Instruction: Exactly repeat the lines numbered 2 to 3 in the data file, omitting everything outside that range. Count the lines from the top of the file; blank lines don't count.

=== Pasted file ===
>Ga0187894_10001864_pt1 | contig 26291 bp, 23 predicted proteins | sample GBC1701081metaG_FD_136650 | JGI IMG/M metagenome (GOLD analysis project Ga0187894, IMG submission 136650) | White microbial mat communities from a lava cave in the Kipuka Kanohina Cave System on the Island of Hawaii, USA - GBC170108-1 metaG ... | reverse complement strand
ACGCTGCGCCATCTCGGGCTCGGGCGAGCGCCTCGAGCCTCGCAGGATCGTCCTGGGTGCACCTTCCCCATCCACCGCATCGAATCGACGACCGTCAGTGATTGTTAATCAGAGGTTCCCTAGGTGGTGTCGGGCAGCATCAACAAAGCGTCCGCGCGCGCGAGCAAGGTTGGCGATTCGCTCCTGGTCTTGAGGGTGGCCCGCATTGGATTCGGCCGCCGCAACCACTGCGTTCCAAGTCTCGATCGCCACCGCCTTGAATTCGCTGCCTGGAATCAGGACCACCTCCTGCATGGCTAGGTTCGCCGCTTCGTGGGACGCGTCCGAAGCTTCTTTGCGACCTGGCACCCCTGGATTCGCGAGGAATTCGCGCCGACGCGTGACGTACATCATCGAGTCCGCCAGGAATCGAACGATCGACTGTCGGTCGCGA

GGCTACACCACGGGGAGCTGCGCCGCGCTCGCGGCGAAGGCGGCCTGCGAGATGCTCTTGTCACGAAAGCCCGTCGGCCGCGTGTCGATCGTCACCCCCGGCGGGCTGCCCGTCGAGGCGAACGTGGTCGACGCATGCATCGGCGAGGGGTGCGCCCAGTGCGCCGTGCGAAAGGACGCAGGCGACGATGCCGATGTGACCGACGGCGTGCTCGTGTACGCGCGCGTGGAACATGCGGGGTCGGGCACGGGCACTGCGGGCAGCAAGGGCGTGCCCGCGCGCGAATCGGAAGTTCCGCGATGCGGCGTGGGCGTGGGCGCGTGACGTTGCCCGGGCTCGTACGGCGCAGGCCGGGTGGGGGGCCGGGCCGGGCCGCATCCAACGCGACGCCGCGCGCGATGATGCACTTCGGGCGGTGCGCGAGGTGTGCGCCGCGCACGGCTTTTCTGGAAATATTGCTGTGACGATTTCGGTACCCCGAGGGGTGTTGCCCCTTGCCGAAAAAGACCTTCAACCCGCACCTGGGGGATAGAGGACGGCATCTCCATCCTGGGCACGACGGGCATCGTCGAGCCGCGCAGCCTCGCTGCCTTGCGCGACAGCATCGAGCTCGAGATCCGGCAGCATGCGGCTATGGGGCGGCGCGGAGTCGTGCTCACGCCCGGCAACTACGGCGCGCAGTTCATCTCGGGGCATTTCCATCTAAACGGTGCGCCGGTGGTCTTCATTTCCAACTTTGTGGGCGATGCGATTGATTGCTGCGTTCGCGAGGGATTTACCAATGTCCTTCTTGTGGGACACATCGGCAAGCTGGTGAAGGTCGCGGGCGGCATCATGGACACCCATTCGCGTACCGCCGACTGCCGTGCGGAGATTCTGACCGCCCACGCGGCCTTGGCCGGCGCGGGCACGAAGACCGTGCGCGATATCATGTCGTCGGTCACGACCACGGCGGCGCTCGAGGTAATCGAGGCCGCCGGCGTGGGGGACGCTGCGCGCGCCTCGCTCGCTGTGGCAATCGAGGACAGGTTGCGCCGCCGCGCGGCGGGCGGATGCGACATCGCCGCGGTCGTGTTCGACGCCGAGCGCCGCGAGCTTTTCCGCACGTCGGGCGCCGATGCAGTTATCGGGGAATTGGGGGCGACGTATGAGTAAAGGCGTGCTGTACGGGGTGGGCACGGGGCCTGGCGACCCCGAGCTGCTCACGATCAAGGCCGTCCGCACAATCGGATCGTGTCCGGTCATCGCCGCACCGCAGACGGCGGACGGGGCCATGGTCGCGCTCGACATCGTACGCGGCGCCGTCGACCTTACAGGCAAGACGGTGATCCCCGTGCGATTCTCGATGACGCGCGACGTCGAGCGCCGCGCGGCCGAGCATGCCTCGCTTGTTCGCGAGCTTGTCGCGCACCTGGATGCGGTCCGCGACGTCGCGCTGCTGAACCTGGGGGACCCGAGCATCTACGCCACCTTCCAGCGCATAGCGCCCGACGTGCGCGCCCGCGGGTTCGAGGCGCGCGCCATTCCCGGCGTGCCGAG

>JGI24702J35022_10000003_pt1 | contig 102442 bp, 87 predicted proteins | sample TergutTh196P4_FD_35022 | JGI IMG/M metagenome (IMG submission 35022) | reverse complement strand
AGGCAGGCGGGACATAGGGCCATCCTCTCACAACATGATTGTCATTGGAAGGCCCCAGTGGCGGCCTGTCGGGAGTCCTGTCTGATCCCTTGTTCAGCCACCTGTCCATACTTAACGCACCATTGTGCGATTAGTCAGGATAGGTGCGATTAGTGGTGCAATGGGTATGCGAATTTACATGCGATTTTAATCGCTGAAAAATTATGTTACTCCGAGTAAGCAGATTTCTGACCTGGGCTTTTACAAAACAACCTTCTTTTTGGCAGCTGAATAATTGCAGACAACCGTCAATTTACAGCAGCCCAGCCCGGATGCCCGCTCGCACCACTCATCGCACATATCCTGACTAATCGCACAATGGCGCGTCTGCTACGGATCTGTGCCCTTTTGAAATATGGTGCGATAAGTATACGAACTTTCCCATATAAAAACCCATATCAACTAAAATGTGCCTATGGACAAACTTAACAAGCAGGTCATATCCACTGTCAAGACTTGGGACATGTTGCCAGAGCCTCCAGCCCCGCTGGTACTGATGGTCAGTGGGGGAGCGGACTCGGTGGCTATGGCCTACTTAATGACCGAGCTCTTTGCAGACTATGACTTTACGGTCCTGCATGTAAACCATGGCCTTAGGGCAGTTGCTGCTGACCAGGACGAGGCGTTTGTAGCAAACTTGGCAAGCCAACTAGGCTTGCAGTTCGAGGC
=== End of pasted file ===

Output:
ACGCTGCGCCATCTCGGGCTCGGGCGAGCGCCTCGAGCCTCGCAGGATCGTCCTGGGTGCACCTTCCCCATCCACCGCATCGAATCGACGACCGTCAGTGATTGTTAATCAGAGGTTCCCTAGGTGGTGTCGGGCAGCATCAACAAAGCGTCCGCGCGCGCGAGCAAGGTTGGCGATTCGCTCCTGGTCTTGAGGGTGGCCCGCATTGGATTCGGCCGCCGCAACCACTGCGTTCCAAGTCTCGATCGCCACCGCCTTGAATTCGCTGCCTGGAATCAGGACCACCTCCTGCATGGCTAGGTTCGCCGCTTCGTGGGACGCGTCCGAAGCTTCTTTGCGACCTGGCACCCCTGGATTCGCGAGGAATTCGCGCCGACGCGTGACGTACATCATCGAGTCCGCCAGGAATCGAACGATCGACTGTCGGTCGCGA

GGCTACACCACGGGGAGCTGCGCCGCGCTCGCGGCGAAGGCGGCCTGCGAGATGCTCTTGTCACGAAAGCCCGTCGGCCGCGTGTCGATCGTCACCCCCGGCGGGCTGCCCGTCGAGGCGAACGTGGTCGACGCATGCATCGGCGAGGGGTGCGCCCAGTGCGCCGTGCGAAAGGACGCAGGCGACGATGCCGATGTGACCGACGGCGTGCTCGTGTACGCGCGCGTGGAACATGCGGGGTCGGGCACGGGCACTGCGGGCAGCAAGGGCGTGCCCGCGCGCGAATCGGAAGTTCCGCGATGCGGCGTGGGCGTGGGCGCGTGACGTTGCCCGGGCTCGTACGGCGCAGGCCGGGTGGGGGGCCGGGCCGGGCCGCATCCAACGCGACGCCGCGCGCGATGATGCACTTCGGGCGGTGCGCGAGGTGTGCGCCGCGCACGGCTTTTCTGGAAATATTGCTGTGACGATTTCGGTACCCCGAGGGGTGTTGCCCCTTGCCGAAAAAGACCTTCAACCCGCACCTGGGGGATAGAGGACGGCATCTCCATCCTGGGCACGACGGGCATCGTCGAGCCGCGCAGCCTCGCTGCCTTGCGCGACAGCATCGAGCTCGAGATCCGGCAGCATGCGGCTATGGGGCGGCGCGGAGTCGTGCTCACGCCCGGCAACTACGGCGCGCAGTTCATCTCGGGGCATTTCCATCTAAACGGTGCGCCGGTGGTCTTCATTTCCAACTTTGTGGGCGATGCGATTGATTGCTGCGTTCGCGAGGGATTTACCAATGTCCTTCTTGTGGGACACATCGGCAAGCTGGTGAAGGTCGCGGGCGGCATCATGGACACCCATTCGCGTACCGCCGACTGCCGTGCGGAGATTCTGACCGCCCACGCGGCCTTGGCCGGCGCGGGCACGAAGACCGTGCGCGATATCATGTCGTCGGTCACGACCACGGCGGCGCTCGAGGTAATCGAGGCCGCCGGCGTGGGGGACGCTGCGCGCGCCTCGCTCGCTGTGGCAATCGAGGACAGGTTGCGCCGCCGCGCGGCGGGCGGATGCGACATCGCCGCGGTCGTGTTCGACGCCGAGCGCCGCGAGCTTTTCCGCACGTCGGGCGCCGATGCAGTTATCGGGGAATTGGGGGCGACGTATGAGTAAAGGCGTGCTGTACGGGGTGGGCACGGGGCCTGGCGACCCCGAGCTGCTCACGATCAAGGCCGTCCGCACAATCGGATCGTGTCCGGTCATCGCCGCACCGCAGACGGCGGACGGGGCCATGGTCGCGCTCGACATCGTACGCGGCGCCGTCGACCTTACAGGCAAGACGGTGATCCCCGTGCGATTCTCGATGACGCGCGACGTCGAGCGCCGCGCGGCCGAGCATGCCTCGCTTGTTCGCGAGCTTGTCGCGCACCTGGATGCGGTCCGCGACGTCGCGCTGCTGAACCTGGGGGACCCGAGCATCTACGCCACCTTCCAGCGCATAGCGCCCGACGTGCGCGCCCGCGGGTTCGAGGCGCGCGCCATTCCCGGCGTGCCGAG